Dunny paper, loo paper, bog roll,toilet paper, toilet tissue, papier toilette, PQ (this one is good – it’s French and so tres elegant – it’s pronounced ‘pai-cue’, short for papier cul,’arse paper’)… So many glorious ways to label a roll of perforated paper that wipes your bits. But whatever the name, there is a fashion here in France that never goes out of fashion – your PQ in pretty old pink.
Forget baguettes, 2CVs, the Eiffel Tower… Yes, when I think of a recurring image over here, I think of pink PQ. In almost every home you visit, you help yourself to, pink. In any cafe, bar or restaurant toilet, pink. Have a stroll down any supermarket toilet tissue aisle and you goggle over mountains of… pink. Good luck if you’re searching for non-bleached, non-patterned or basic white. They’ll be the few small piles hidden amidst the enormous volumes of joli rose – or once in a while spotted in a public loo!
Why? In fifteen years of frequent pondering (nearly always whilst sitting on someone else’s loo, reaching over for their dainty pink squares) – and asking most French people I know – I still don’t have an answer for it. I’m by no means the first person to be asking either – I have friends! Loads of them. There are millions of internet search engine results concerning this very discussion in both French and English. Some bloody funny theories too. But still no answers!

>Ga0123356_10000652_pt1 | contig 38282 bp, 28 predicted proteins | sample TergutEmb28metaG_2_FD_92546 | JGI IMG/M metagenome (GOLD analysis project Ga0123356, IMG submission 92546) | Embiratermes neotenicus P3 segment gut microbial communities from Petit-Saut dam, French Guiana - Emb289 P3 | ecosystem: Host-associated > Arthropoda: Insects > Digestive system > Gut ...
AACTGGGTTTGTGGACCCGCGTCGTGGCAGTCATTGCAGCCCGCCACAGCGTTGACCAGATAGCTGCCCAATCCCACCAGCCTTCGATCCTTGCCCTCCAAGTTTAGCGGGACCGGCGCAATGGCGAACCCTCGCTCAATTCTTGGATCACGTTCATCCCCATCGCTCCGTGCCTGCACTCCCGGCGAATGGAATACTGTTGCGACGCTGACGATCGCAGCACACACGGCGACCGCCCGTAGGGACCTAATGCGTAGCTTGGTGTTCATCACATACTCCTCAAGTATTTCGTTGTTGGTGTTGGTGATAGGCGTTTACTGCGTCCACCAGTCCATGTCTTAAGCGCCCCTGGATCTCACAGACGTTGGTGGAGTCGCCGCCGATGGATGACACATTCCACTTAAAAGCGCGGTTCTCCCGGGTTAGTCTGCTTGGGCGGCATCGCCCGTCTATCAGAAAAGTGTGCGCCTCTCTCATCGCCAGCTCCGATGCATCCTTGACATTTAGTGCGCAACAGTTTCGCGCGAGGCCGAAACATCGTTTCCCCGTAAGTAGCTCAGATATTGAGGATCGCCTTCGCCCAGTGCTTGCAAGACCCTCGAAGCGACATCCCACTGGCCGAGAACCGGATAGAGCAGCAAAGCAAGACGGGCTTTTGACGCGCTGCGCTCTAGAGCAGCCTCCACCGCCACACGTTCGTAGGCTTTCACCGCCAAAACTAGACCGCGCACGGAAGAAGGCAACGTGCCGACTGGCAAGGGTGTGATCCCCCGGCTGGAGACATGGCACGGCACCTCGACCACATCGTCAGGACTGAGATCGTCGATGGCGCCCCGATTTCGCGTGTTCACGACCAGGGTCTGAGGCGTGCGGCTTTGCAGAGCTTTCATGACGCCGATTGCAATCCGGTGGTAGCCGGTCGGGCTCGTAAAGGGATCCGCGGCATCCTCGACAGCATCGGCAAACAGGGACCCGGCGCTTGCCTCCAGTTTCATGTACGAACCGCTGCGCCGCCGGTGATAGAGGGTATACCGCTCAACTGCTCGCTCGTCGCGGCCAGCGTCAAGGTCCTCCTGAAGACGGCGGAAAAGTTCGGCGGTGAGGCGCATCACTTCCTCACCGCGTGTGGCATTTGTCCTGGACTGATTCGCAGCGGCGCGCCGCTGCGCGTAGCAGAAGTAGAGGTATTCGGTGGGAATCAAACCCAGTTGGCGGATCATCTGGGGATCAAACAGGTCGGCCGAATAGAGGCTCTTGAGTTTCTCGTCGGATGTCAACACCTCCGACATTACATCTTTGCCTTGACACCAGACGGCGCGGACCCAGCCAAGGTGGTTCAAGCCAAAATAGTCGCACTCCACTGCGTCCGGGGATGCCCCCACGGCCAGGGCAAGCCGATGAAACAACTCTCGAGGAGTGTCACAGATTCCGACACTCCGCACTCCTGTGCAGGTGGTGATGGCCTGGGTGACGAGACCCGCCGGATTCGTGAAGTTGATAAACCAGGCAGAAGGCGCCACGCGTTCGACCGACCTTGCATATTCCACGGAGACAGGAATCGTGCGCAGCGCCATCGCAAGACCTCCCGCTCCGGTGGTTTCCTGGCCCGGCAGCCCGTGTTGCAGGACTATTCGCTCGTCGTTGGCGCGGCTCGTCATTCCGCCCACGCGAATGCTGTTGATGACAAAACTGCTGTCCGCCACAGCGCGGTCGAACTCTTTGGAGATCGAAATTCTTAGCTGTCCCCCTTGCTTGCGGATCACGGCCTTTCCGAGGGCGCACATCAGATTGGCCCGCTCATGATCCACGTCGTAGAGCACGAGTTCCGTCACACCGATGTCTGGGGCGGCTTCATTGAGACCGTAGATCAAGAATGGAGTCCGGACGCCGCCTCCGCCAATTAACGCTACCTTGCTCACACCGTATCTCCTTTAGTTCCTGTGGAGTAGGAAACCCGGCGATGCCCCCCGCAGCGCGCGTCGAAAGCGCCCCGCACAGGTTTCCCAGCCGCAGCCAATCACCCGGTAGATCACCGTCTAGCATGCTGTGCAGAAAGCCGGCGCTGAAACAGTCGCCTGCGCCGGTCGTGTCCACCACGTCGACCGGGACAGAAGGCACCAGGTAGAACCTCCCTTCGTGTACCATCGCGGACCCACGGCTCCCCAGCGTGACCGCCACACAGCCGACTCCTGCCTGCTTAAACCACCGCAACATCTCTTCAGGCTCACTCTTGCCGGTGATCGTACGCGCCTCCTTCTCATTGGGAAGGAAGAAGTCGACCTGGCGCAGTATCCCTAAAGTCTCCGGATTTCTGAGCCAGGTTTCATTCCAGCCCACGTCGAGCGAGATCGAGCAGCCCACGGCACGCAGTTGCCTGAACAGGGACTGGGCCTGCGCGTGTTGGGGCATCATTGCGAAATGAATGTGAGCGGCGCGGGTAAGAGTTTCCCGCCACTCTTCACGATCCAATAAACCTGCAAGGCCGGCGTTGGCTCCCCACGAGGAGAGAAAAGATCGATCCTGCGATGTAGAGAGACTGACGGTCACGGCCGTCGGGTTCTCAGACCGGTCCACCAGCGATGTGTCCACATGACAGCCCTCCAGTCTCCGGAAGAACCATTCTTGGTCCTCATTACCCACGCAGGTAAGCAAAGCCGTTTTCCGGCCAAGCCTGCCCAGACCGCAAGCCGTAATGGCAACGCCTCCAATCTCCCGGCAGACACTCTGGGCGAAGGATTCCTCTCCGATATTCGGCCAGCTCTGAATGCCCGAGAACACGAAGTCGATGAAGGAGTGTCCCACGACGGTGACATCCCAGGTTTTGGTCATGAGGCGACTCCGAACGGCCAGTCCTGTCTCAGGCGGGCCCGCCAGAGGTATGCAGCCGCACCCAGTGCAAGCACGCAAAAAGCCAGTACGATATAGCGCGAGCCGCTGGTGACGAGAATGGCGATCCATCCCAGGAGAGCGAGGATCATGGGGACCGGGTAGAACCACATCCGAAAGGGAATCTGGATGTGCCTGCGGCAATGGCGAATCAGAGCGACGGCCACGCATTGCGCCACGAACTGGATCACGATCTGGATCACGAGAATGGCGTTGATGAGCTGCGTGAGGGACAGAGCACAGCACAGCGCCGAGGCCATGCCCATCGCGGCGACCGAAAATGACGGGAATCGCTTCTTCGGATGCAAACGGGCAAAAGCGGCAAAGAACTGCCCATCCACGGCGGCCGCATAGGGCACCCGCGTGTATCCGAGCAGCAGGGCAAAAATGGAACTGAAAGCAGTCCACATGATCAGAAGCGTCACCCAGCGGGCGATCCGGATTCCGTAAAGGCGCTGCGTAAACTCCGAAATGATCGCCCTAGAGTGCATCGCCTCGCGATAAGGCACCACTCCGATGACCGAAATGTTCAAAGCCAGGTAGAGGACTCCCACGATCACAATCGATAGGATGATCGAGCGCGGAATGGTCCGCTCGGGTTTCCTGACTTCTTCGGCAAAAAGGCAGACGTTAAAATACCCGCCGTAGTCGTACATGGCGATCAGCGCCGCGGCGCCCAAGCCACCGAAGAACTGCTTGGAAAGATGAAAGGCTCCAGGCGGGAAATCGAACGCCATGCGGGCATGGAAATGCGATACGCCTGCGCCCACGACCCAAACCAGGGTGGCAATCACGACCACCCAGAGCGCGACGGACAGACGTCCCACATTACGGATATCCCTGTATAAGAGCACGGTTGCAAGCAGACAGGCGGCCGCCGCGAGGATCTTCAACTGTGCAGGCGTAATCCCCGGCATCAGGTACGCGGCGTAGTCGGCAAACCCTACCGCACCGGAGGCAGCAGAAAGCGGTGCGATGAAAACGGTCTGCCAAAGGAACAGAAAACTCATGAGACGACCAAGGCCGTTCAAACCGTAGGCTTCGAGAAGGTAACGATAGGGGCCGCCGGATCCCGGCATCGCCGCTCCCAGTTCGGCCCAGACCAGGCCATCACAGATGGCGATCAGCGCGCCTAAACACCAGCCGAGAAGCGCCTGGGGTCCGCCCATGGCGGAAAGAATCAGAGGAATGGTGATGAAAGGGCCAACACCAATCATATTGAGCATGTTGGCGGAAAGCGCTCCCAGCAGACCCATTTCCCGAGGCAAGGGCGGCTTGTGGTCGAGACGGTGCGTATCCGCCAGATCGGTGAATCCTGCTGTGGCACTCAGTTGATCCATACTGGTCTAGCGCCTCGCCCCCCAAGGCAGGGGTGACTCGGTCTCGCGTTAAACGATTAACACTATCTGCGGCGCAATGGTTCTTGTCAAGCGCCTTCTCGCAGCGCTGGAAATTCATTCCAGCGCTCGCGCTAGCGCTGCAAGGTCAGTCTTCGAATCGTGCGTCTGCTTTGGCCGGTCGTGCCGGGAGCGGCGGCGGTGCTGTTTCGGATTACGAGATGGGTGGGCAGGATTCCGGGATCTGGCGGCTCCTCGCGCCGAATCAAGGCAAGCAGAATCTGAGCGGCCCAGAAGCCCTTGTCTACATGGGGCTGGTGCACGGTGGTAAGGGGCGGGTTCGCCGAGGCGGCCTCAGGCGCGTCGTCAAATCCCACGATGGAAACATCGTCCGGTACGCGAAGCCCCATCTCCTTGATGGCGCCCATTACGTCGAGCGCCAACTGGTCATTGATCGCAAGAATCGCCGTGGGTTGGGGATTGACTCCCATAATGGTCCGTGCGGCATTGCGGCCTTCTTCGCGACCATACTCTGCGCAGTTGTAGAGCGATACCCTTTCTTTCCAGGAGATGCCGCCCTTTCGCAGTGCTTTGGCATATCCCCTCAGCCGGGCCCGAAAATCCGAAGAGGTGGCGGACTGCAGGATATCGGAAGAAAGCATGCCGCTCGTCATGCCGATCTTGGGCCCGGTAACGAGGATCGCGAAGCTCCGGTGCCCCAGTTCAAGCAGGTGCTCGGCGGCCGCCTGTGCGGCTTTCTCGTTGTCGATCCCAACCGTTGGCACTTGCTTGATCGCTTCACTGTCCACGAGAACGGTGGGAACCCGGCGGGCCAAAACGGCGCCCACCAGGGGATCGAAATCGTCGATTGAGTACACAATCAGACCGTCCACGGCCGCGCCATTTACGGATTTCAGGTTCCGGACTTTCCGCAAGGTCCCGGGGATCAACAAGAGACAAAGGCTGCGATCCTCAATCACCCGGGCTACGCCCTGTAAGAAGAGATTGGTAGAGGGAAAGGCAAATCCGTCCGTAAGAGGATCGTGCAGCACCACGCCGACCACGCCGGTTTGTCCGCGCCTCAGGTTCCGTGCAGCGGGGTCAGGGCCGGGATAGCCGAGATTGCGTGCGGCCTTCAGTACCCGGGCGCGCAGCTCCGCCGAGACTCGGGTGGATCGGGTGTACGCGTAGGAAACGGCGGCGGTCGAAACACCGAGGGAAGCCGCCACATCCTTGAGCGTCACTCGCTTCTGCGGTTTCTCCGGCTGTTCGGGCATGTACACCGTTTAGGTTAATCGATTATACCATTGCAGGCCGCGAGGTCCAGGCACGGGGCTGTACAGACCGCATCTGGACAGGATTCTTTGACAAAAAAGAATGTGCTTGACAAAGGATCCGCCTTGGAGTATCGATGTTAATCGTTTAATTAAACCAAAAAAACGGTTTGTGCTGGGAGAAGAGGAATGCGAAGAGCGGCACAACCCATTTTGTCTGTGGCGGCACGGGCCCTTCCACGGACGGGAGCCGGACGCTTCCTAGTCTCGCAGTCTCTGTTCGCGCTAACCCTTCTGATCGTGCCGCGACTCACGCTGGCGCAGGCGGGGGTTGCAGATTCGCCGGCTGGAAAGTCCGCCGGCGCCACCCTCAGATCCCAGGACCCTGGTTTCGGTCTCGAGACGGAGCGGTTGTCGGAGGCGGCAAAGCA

It doesn’t explain the pink, but here’s a bit of trivia – correct me if I’m wrong! – about the French and their PQ, found in my search for THE answer: it is said toilet paper was introduced in this country at the beginning of the 20th Century, but as it was long considered a luxury item, it was only from the 1960s its use became widespread.
And in shades of pink at that.